February 03, 1992 12:00 PM


In the late ’80s, the Pixies pulled off a difficult trick: bridging the gap between mainstream hard rock and the arty stuff. They set vaguely poetic lyrics and complex melodies to guitar furies usually reserved for raw anthems about sex and drugs. On their fourth album, the Pixies are still making this hybrid sound beguiling.

Give them three guitars and a drum set, and this Boston-bred quartet will rip the plaster off the walls and rearrange the wreckage into thoughtful sculptures, complete with brain-twister lyrics by lead singer Black Francis. “Space (I Believe In),” for instance, includes an incongruous reference to the fact that distance equals rate of speed times time.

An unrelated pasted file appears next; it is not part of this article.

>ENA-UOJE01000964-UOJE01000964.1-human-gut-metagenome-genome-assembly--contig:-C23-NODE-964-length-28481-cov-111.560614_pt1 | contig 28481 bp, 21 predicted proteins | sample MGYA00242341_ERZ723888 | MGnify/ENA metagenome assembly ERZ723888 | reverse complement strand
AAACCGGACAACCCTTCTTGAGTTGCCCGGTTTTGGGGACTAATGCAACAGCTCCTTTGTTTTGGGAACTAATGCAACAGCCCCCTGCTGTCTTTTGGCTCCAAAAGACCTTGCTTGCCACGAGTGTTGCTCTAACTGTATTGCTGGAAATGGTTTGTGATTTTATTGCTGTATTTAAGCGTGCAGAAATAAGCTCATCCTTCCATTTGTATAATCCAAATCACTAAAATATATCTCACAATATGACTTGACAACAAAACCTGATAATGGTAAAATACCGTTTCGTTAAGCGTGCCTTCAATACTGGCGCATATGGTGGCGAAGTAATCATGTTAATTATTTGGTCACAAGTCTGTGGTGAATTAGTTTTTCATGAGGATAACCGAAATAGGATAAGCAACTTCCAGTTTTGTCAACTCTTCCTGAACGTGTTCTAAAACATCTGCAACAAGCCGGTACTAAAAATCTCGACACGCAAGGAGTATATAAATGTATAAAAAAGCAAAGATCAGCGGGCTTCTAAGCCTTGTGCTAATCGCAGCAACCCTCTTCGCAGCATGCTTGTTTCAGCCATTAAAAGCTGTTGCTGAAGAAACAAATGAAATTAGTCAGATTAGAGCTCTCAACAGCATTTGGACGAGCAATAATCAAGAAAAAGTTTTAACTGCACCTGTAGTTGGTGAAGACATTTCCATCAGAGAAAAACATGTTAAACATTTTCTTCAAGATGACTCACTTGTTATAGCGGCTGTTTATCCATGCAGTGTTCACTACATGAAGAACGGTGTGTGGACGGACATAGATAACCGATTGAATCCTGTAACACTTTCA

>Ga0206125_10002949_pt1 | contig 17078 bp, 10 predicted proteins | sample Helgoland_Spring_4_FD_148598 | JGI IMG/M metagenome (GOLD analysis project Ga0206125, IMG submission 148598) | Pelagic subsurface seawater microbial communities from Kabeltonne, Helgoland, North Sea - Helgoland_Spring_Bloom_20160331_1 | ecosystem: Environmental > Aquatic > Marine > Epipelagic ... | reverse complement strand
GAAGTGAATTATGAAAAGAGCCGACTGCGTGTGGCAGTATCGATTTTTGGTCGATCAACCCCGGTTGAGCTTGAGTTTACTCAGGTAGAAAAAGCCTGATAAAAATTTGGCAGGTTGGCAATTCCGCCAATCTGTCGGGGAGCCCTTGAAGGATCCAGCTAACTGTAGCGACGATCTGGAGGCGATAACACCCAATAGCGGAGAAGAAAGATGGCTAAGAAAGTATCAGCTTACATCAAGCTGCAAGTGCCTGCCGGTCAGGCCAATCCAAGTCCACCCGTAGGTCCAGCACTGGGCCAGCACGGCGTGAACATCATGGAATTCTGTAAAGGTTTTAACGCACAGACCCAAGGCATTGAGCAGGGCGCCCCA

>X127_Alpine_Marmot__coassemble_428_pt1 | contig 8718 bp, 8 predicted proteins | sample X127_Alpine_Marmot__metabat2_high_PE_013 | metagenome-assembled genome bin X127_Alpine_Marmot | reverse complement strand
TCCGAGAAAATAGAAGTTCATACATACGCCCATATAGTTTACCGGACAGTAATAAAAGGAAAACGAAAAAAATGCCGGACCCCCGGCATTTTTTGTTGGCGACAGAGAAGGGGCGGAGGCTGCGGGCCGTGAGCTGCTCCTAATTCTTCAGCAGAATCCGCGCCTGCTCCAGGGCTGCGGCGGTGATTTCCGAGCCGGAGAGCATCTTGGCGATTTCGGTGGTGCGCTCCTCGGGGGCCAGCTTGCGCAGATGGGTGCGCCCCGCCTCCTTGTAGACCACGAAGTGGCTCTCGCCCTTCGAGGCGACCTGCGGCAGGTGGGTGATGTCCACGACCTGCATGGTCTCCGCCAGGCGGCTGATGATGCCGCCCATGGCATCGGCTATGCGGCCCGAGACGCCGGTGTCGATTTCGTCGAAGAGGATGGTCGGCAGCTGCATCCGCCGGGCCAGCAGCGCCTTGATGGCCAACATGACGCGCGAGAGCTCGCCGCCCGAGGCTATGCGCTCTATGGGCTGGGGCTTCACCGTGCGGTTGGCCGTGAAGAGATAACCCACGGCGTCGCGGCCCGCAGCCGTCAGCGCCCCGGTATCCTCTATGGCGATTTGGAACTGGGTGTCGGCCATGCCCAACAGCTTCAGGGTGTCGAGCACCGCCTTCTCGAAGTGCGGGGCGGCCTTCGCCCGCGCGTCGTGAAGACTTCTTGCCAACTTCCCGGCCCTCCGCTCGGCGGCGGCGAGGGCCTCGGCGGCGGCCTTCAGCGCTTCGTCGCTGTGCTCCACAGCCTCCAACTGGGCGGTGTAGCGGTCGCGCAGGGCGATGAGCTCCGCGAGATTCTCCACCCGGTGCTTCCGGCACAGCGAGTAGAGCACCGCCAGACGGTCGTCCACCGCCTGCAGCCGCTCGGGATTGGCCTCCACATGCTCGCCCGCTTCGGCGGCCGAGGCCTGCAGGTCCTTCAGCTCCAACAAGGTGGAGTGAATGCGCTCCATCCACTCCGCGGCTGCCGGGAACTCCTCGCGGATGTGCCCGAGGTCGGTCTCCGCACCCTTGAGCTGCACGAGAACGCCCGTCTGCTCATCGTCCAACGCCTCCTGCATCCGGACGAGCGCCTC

In the past the Pixies gained some of their disorienting power by alternating between frenzied electric outbursts and acoustic interludes replete with whispered vocals. Trompe le Monde lacks that fine-tuned tension. A few of the songs blend into each other because they linger too long in one dark mood, instead of rising above it with the band’s usual ironies.

But most of the album is good, and the best song, “Bird Dream of the Olympus Mons,” shows that the original Pixies formula still works beautifully. The strange lyrics full of longing, the light, surf-rock guitar-picking and the dissonant power chords that threaten danger add up to a fresh sound—a swirl from the conflicting currents that make music, and life, so interesting. (Elektra)

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